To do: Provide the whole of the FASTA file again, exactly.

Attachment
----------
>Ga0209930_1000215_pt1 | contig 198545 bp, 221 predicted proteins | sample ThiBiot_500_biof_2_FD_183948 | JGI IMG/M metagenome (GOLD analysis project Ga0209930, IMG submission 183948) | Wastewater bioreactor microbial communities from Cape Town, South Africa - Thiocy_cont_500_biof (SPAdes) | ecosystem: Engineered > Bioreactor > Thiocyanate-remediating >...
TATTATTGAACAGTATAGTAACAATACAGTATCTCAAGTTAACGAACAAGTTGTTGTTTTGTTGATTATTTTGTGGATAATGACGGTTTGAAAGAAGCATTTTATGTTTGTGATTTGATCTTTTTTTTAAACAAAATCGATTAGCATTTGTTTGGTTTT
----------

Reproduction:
>Ga0209930_1000215_pt1 | contig 198545 bp, 221 predicted proteins | sample ThiBiot_500_biof_2_FD_183948 | JGI IMG/M metagenome (GOLD analysis project Ga0209930, IMG submission 183948) | Wastewater bioreactor microbial communities from Cape Town, South Africa - Thiocy_cont_500_biof (SPAdes) | ecosystem: Engineered > Bioreactor > Thiocyanate-remediating >...
TATTATTGAACAGTATAGTAACAATACAGTATCTCAAGTTAACGAACAAGTTGTTGTTTTGTTGATTATTTTGTGGATAATGACGGTTTGAAAGAAGCATTTTATGTTTGTGATTTGATCTTTTTTTTAAACAAAATCGATTAGCATTTGTTTGGTTTT